Eddie Bauer First Ascent guide Dave Hahn earned his 14th summit of Mt. Everest last season, pushing his streak of consecutive annual summits to eleven. Climbing to the top once again, with calculated patience, earned this seasoned Everest guide the record for most Everest summits of any non-Sherpa. Hahn’s summit stats on big peaks such as Denali, Rainier and Vinson are also impressive, but his outlook on achievement is what really underscored the accomplishment.
“It was a slightly surreal day, as always, hanging out at 8,000 meters,” Hahn says in his characteristically understated tone. But in a season that saw avalanches, rockfall, and tragedy, and long lines of climbers on prime summit days, Hahn was called the “king of patience” for his efforts in leading the Eddie Bauer First Ascent summit team to a safe, successful summit. As we reflect on Hahn’s accomplishment last year, we also wish him good luck as he currently works his way up Everest toward the summit of the world’s tallest peak once again.Comments (0)
In celebration of the 50th anniversary of the groundbreaking achievements of the Eddie Bauer-outfitted American Mount Everest Expedition, we asked every member of our Eddie Bauer First Ascent guide team who has reached the summit of the world’s highest peak to sum up the experience in 50 words or less. After the recent events on the mountain, Eddie Bauer guide Peter Whittaker, who comes from a lineage with a powerful connection to the mountain through the first American ascent of the world’s tallest peak—sent us his concise reflection on the leveling power of Everest.
Eddie Bauer First Ascent guide Melissa Arnot is currently working her way up Mt. Everest to attempt a fifth successful summit. Last year, on May 26, 2012, she earned the record as the first Western woman to summit the world’s tallest peak four times. This year’s climb has been even more complex and challenging. But her path to that achievement was a long one that started on Washington’s Mt. Rainier and included many lessons and realizations along the way—especially in a world and a profession still dominated by testosterone.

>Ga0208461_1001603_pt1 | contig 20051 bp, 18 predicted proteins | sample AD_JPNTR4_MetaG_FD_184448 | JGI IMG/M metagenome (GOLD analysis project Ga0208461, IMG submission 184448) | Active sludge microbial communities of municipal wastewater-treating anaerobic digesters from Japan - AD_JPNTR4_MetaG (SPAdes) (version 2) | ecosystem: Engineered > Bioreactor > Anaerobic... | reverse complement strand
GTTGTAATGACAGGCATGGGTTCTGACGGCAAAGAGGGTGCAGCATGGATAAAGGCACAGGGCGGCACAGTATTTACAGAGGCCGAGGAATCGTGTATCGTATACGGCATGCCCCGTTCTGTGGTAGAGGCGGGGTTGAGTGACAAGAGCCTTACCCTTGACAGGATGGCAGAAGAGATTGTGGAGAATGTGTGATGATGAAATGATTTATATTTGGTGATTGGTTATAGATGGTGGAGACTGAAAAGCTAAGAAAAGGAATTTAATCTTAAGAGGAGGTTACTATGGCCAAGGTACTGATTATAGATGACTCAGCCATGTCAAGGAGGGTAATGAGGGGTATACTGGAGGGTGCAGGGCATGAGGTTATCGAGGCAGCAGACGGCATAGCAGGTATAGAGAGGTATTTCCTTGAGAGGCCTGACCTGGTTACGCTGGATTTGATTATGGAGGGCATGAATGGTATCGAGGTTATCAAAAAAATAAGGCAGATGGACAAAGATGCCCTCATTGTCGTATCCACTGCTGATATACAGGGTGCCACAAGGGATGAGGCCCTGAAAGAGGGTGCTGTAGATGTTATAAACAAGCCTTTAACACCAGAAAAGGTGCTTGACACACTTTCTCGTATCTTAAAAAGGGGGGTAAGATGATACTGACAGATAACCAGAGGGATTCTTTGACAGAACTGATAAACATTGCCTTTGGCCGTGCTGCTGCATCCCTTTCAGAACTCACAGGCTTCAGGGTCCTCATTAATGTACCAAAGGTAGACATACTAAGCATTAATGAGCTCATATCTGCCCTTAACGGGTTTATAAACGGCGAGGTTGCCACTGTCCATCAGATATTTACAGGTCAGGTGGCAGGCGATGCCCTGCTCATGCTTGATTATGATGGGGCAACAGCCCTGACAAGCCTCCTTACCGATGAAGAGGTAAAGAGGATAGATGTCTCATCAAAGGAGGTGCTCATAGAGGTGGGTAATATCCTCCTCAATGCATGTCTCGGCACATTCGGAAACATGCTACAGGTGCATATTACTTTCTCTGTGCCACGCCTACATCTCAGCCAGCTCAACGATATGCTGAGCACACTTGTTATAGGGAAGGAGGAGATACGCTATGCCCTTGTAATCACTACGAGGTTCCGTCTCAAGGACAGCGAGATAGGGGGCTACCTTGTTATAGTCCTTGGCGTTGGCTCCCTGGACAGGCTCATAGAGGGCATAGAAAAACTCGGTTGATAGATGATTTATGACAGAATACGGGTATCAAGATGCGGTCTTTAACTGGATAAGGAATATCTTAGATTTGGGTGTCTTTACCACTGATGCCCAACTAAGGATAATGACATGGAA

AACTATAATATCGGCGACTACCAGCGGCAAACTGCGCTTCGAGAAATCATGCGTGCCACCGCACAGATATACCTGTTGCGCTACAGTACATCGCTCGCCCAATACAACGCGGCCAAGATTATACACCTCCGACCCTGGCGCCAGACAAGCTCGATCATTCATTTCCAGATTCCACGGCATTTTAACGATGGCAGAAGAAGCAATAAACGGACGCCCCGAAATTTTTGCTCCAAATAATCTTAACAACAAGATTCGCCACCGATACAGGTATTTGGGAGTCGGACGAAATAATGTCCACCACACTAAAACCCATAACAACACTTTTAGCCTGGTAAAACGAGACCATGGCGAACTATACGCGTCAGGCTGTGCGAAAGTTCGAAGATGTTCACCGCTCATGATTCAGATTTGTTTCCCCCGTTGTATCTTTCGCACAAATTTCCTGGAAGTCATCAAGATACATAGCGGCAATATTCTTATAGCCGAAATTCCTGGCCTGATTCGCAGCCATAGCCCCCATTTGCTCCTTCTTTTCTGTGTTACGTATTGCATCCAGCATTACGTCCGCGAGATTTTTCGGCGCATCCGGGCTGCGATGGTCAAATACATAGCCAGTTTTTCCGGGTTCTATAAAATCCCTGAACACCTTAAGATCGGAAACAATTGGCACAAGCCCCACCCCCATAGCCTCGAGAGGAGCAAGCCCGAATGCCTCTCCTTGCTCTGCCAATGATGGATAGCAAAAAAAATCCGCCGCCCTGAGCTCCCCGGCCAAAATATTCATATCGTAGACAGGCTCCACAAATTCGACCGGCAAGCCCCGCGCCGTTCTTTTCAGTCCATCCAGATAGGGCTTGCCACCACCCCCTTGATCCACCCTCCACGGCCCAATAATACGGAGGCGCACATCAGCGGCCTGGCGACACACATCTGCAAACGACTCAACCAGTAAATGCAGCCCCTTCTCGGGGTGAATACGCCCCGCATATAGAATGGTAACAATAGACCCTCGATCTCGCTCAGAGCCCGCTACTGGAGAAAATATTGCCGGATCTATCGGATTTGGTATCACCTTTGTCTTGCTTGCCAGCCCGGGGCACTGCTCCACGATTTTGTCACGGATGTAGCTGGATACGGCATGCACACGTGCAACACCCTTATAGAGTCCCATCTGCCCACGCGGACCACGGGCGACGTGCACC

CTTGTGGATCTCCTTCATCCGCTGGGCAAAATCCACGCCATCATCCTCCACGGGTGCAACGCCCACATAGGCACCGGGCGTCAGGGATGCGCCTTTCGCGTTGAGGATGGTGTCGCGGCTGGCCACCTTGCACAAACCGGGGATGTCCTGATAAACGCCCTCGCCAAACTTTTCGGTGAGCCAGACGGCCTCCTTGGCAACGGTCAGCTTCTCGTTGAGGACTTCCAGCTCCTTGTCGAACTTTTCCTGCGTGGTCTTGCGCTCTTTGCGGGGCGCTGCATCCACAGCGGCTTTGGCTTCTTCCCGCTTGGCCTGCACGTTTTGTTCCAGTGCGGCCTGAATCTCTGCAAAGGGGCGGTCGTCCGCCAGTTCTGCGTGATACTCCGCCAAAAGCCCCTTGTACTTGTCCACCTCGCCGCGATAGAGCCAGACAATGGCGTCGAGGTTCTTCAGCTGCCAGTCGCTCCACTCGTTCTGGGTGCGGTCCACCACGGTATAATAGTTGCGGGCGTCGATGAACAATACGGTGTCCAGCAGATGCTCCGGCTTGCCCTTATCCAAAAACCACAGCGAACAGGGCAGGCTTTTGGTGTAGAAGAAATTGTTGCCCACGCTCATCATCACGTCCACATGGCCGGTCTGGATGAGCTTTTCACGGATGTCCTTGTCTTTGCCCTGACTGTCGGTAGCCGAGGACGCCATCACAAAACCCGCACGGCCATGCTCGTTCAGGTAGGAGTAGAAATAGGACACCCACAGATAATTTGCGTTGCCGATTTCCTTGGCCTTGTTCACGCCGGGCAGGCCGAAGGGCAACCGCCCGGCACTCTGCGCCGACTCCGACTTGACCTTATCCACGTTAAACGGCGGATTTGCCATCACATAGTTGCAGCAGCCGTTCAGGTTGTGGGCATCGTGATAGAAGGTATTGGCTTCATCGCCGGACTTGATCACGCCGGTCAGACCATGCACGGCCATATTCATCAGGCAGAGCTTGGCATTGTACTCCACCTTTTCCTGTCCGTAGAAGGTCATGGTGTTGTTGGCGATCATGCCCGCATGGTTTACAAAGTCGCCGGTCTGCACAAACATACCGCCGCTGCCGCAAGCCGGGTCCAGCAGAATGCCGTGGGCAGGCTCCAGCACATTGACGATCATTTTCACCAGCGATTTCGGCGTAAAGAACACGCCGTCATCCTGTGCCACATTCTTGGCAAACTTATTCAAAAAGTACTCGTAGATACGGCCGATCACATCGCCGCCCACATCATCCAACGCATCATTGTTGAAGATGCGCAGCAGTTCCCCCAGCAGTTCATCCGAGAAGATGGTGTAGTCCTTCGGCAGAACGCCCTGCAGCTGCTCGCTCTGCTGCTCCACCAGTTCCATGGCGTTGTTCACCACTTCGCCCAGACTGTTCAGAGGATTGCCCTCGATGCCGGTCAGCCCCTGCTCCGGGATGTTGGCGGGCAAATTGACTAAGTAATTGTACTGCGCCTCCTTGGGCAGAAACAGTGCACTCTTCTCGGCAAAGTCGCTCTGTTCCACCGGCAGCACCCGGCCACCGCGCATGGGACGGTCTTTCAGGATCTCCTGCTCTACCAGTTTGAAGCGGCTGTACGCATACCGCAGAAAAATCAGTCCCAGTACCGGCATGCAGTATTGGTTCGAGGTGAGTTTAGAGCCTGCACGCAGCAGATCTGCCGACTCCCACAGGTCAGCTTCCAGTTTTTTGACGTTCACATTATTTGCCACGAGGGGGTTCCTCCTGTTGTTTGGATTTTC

When Eddie Bauer guide Melissa Arnot climbed Everest to the tallest point on Earth on May 26, 2012—for the fourth time—she earned the record for most summits by any Western woman. Arnot is currently working her way up the mountain again, but the personal drive that got her to each summit remains a constant story in her success. As she remains focused on her objective during another hectic season on Everest, we dive into last season’s record-setting climb, the motivation behind her drive, and her take on Everest achievement.
Hawaii is not a secret destination in any respect, but when Eddie Bauer adventure kayakers Ben Stookesberry and Chris Korbulic hit the Islands, it was with an adrenaline itinerary that involved missions from big-wave surf kayaking on Oahu’s North Shore and dropping 120-foot Rainbow Falls to paddling up close and personal to the shoreline lava flows of the Kilauea volcano on the Big Island while filming for a Brazilian reality-TV series.
Fifty years ago this week, Jim Whittaker climbed shoulder to shoulder with Sherpa Nawang Gombu and became the first American to climb to the highest point on Earth. When asked by a reporter what his first thoughts were when standing on the summit of Everest, Gombu responded with four now-famous words: “How to get down.”
This week we are celebrating the 50th anniversary of Jim Whittaker’s first American ascent of Mt. Everest on the Eddie Bauer-outfitted American Mount Everest Expedition. All spring, Whittaker’s epic 1963 story has been retold in compelling detail by media outlets from Outside Magzine and The Seattle Times to Rock and Ice and National Geographic.